by Geoffrey Heard
The main Kavieng bus stop, a scene of somnolence at eight o’clock on the inevitable hot, sunny morning, with a couple of dozen passengers scattered around, a mini-bus pulling in and out now and again, and a notable event being the arrival of a 25 seater school bus, is hardly the place you expect to see naked libertarian capitalism in action, the market red in tooth and claw.
But that is exactly what I did see while waiting for the Medina bus with my grand-daughter, Shirin.
We were idly chatting with a street betel nut vendor (Shirin was buying and chewing a bit too), a substantial woman named Beryl with a relaxed sense of humor sitting cross legged on an empty rice bag with her “maket”, her stall, in front of her. Her little stall was nothing grander than another empty rice bag spread out on the ground and on it, the buai (boo-eye) makings -- a couple of dozen betel nuts, some daka (pepper), and containers of kambang (lime). For the uninitiated, you chew all three together which turns red in your mouth and provides anything from mild stimulation if you spit out he juice to significant intoxication if you swallow.
In addition, she was selling cigarettes individually from a packet.
Suddenly, in the midst of a remark, this mild mannered woman uttered a sharp exclamation, seemingly levitated to her feet, and in a single step was sprinting hard past us abandoning customers and market! When we recovered from our startle, we looked for the whatever had stimulated this mad action. It turned out to be a mini-bus that was pulling into the back of the bus stop.
Our vendor was not alone in targeting the bus. It was a clearly a race with a dozen others competing, some of whom had already reached the bus and were clammering at the “botskru” (boat’s crew, the driver’s assistant) who was scrambling out of the passenger door and up on to the roof rack even before the bus completely halted.
Supplies of fresh betel nut had arrived from villages down the road and every street vendor within reach of the bus stop was hot footing in to grab a share.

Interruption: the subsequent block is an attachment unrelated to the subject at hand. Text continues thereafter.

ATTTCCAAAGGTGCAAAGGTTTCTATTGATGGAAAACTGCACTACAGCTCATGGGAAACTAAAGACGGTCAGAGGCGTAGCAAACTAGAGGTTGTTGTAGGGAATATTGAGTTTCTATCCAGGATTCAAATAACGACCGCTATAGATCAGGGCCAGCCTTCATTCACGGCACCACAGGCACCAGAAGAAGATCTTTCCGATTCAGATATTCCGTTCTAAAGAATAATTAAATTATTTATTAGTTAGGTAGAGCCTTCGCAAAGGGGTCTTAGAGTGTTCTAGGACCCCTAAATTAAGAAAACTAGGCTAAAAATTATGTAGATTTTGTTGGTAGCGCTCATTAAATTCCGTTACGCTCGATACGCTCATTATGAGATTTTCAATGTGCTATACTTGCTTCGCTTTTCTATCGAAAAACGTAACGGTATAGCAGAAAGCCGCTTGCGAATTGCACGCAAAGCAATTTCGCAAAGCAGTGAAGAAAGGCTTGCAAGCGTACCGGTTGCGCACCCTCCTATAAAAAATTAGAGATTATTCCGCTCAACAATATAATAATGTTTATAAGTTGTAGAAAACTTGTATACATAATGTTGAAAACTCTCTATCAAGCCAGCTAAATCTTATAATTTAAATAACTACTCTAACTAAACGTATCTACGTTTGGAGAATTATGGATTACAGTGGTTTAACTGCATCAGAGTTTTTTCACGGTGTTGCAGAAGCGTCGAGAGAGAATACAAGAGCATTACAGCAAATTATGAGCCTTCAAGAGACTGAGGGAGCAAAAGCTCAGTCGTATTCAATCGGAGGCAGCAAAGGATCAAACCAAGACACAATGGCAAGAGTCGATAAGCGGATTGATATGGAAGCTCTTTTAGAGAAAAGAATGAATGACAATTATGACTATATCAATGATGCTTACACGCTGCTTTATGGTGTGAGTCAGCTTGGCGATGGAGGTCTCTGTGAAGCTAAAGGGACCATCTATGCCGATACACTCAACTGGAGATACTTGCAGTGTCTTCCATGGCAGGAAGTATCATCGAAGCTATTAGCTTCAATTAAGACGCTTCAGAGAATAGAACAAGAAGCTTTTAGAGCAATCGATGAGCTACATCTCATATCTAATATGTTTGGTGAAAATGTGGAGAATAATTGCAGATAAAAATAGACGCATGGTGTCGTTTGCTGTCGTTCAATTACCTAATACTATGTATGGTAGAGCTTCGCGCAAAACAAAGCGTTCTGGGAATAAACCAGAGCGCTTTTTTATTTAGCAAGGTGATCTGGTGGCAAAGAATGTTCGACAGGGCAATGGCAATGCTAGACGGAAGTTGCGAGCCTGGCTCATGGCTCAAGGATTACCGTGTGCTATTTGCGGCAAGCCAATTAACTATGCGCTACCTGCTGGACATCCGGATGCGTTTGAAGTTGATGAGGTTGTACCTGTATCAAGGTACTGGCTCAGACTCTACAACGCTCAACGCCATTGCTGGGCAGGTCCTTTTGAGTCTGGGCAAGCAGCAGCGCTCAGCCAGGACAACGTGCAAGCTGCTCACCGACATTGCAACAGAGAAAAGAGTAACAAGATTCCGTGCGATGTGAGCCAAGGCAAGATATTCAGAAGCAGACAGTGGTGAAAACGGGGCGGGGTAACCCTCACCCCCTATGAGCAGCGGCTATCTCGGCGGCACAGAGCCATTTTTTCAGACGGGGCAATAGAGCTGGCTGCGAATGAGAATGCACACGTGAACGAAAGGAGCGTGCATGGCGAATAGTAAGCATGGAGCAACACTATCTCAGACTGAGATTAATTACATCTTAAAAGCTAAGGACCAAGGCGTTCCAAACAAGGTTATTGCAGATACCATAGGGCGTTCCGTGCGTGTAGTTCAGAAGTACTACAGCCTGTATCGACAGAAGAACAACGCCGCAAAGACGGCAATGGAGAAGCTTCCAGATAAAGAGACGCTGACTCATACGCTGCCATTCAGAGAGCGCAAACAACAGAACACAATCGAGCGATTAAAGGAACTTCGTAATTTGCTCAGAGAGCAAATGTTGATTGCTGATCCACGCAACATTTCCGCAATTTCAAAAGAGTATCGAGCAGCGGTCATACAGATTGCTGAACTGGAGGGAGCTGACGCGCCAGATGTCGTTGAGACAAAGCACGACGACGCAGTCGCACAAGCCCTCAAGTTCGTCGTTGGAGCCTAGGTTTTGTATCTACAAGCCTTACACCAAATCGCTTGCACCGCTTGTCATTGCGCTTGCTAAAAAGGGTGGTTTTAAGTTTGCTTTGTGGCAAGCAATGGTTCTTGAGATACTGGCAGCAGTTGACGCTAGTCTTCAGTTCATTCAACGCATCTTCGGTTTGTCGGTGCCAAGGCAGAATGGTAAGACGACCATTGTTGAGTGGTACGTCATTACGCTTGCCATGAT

Failure meant no stock to sell and no income. Nothing. Nada.
There was perhaps five minutes of frantic bidding before handfuls of money changed hands, the winners took possession of their purchases, and the losers returned disconsolately to their stalls or just a seat in the shade while they waited for the next arrival of stock.
Beryl was triumphant. I’m not sure how much she spent, but it clearly was a very significant amount compared with the few kina worth of offerings she had on her mean stall, and she had secured a lot more than her fair share -- two and a half bags plus a big bunch of nuts. Since betel nut is in short supply in Kavieng at the moment (three for a Kina, and not particularly big nuts at that) and there is unrelenting demand, she was assured of a profitable day.
But what of the losers? More supplies will arrive from time to time during the day, so there will be other opportunities. Their chances of winning are better too; the first winners like Beryl are out of the race for the rest of the day -- the stock they have on hand is too valuable to leave unattended and in any case, they have to walk home in the afternoon and take their stock with them. They don't want to have more than they can carry.
And in any case, this is paradise. Betel nut might be selling at K1 for three, but for the same money, you can buy enough bananas to feed a substantial family. Market libertarianism might rule the buai market, but the good earth ensures nobody starves.
Which is why this little bit of market libertarianism can work but not be destructive. ###
This material is copyright © Geoffrey Carrascalao Heard 2011.
The opinions and comments in this article are his own.